More than 1.2 million Texans have lost their health insurance after COVID-19 job losses and are now eligible to get covered through subsidized Affordable Care Act (ACA) or Texas Medicaid plans. But without state policy changes, many could lose that coverage in 2021 and the uninsured rate would likely skyrocket. That’s one of the findings of an Episcopal Health Foundation (EHF) analysis of Texas job losses and health insurance eligibility released in a recent report by Kaiser Family Foundation.
EHF’s analysis found that beginning in January 2021, more than 1.1 million Texans could be part of the uninsured who become stuck in the state’s health insurance “coverage gap”—a 50 percent increase from 2020. That means more than 1.1 million Texans would not be able to afford health insurance because they earn too much to qualify for Medicaid in Texas and too little to qualify for subsidized health insurance offered through ACA plans. The increase could push the state’s uninsured population to more than 5 million people.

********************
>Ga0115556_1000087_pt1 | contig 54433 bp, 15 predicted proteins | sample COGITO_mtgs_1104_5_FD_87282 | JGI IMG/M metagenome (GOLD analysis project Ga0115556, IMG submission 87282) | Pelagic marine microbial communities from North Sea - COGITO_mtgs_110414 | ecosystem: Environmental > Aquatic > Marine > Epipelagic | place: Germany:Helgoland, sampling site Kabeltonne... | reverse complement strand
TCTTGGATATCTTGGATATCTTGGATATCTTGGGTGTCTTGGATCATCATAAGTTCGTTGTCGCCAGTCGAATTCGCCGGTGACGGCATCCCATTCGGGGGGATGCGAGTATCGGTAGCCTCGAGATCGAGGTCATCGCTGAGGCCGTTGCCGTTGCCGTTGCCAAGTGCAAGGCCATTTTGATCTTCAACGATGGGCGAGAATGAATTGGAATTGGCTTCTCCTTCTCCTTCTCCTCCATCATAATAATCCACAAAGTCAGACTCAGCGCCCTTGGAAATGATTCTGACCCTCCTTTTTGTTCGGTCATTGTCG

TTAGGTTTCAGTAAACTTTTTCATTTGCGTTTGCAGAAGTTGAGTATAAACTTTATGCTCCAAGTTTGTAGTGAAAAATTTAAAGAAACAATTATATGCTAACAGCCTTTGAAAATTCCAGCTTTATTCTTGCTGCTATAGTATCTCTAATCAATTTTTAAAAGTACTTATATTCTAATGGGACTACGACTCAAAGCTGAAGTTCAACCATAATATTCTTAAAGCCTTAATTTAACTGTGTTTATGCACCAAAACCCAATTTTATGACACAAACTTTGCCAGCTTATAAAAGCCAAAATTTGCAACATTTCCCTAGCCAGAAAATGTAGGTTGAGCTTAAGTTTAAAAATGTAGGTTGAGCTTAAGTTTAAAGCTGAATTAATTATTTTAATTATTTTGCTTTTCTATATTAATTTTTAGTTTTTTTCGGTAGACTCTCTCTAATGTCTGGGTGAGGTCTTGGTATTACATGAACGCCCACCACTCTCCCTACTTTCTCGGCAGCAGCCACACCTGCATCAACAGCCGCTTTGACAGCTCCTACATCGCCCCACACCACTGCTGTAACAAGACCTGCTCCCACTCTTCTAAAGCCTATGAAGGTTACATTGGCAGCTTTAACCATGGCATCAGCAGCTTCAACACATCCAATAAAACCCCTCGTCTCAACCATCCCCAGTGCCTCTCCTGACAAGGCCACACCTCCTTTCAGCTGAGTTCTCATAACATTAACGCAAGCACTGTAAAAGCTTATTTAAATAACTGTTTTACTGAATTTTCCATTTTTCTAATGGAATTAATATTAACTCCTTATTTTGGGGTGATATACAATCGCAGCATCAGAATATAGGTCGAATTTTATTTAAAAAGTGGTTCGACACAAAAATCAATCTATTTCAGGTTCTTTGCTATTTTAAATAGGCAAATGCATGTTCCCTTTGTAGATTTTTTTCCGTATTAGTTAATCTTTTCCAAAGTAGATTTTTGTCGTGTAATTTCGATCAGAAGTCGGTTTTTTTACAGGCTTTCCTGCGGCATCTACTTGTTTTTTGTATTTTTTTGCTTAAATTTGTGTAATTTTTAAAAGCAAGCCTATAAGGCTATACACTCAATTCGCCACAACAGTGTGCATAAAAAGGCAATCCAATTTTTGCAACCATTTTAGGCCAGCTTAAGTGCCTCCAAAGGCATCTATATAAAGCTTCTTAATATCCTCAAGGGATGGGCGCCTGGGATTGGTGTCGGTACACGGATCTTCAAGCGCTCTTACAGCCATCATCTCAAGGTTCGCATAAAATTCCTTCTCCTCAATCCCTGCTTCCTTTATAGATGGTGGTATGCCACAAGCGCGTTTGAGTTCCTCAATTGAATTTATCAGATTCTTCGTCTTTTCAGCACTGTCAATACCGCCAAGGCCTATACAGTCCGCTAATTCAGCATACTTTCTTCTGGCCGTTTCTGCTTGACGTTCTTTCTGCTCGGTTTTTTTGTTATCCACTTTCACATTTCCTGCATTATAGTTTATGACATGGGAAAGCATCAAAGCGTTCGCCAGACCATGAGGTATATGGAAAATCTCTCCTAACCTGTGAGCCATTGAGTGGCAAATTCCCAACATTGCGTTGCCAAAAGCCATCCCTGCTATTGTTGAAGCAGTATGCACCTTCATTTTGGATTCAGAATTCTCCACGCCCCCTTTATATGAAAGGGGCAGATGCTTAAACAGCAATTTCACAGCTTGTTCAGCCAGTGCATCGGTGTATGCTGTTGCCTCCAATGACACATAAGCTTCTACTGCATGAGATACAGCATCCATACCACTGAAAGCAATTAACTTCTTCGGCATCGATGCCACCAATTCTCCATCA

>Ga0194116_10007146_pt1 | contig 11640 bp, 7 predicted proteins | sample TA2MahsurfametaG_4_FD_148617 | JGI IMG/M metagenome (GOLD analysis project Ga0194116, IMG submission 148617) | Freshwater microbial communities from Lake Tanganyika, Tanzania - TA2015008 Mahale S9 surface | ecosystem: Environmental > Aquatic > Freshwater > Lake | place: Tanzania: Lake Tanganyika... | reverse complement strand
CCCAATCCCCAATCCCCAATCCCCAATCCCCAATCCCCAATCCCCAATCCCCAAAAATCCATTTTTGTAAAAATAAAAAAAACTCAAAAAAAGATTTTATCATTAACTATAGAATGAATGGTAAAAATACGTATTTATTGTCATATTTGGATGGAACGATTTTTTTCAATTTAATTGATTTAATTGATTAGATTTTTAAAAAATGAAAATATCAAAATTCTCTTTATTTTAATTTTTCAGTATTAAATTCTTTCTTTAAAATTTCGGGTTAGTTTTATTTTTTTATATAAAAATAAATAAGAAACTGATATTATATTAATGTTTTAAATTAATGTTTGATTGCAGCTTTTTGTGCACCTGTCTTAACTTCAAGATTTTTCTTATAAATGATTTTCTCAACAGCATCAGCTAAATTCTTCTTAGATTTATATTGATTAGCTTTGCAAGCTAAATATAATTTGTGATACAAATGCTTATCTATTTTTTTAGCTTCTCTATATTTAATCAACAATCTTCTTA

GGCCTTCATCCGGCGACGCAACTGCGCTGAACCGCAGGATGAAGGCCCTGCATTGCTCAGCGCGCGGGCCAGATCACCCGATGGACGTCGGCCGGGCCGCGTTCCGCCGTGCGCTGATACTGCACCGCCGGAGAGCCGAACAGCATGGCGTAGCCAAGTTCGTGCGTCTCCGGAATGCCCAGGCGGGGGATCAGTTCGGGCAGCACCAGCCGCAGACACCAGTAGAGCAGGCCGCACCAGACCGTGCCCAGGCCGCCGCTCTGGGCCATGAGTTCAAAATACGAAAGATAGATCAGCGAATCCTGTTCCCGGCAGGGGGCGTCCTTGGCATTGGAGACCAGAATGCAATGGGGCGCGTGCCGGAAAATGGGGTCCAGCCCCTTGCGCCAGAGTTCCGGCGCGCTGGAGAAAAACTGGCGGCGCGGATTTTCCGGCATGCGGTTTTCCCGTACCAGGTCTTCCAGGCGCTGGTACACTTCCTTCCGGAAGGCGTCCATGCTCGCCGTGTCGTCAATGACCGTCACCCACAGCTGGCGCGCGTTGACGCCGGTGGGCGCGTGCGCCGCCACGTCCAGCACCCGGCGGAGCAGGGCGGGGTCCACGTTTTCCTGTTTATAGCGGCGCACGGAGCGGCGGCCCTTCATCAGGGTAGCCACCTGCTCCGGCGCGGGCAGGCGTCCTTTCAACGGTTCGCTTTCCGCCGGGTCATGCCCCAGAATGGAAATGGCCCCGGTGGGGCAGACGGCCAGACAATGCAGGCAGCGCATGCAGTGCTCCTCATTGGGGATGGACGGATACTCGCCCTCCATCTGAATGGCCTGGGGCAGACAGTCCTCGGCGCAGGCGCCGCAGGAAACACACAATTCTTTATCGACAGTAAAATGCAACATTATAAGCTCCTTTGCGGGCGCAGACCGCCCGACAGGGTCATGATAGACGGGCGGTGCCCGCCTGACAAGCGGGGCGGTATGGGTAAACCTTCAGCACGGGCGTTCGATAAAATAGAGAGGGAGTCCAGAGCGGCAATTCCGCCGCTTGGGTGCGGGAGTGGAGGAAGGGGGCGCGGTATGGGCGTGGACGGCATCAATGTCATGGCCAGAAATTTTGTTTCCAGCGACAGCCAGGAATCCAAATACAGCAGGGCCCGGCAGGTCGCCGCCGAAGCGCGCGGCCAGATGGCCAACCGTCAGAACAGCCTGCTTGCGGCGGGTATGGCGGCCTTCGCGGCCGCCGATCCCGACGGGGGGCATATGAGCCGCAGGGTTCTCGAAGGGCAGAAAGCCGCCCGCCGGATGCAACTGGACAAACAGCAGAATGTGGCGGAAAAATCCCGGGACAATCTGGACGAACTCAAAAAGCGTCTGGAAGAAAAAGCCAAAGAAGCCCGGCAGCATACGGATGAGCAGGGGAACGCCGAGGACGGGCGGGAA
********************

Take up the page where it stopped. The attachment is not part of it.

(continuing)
This coverage gap only happens in states that declined to expand Medicaid under the ACA. The gap could increase substantially in 2021, as people who were once eligible for subsidized ACA plans due to 2020 income, including unemployment benefits, lose those discounts, but don’t qualify for non-expanded Medicaid.
In EHF’s latest statewide health policy poll, almost two-thirds (64 percent) of Texans said they support Medicaid expansion. Right now, Texas has the most people and the highest percentage of residents in the health insurance coverage gap compared to any other state. Estimates show that in 2021, 27 percent of all Americans stuck in the coverage gap will live in Texas.
Despite the pending health insurance crisis that could come next year, EHF’s analysis also found that the unprecedented loss of employer-sponsored health insurance coverage presents new opportunities for the state to help Texans sign up for other health insurance options now.
EHF’s analysis found that 75 percent of the 1.6 million Texans who lost health insurance through their employers during COVID-19 are eligible for subsidized coverage through ACA or Medicaid plans. In 2019, EHF’s analysis found that those subsidies cut monthly insurance premium costs for Texas ACA enrollees by an average of 78 percent—from $544 to $118.
To read the complete analysis report, click here.
Episcopal Health Foundation (Houston, TX)
Contact: Brian Sasser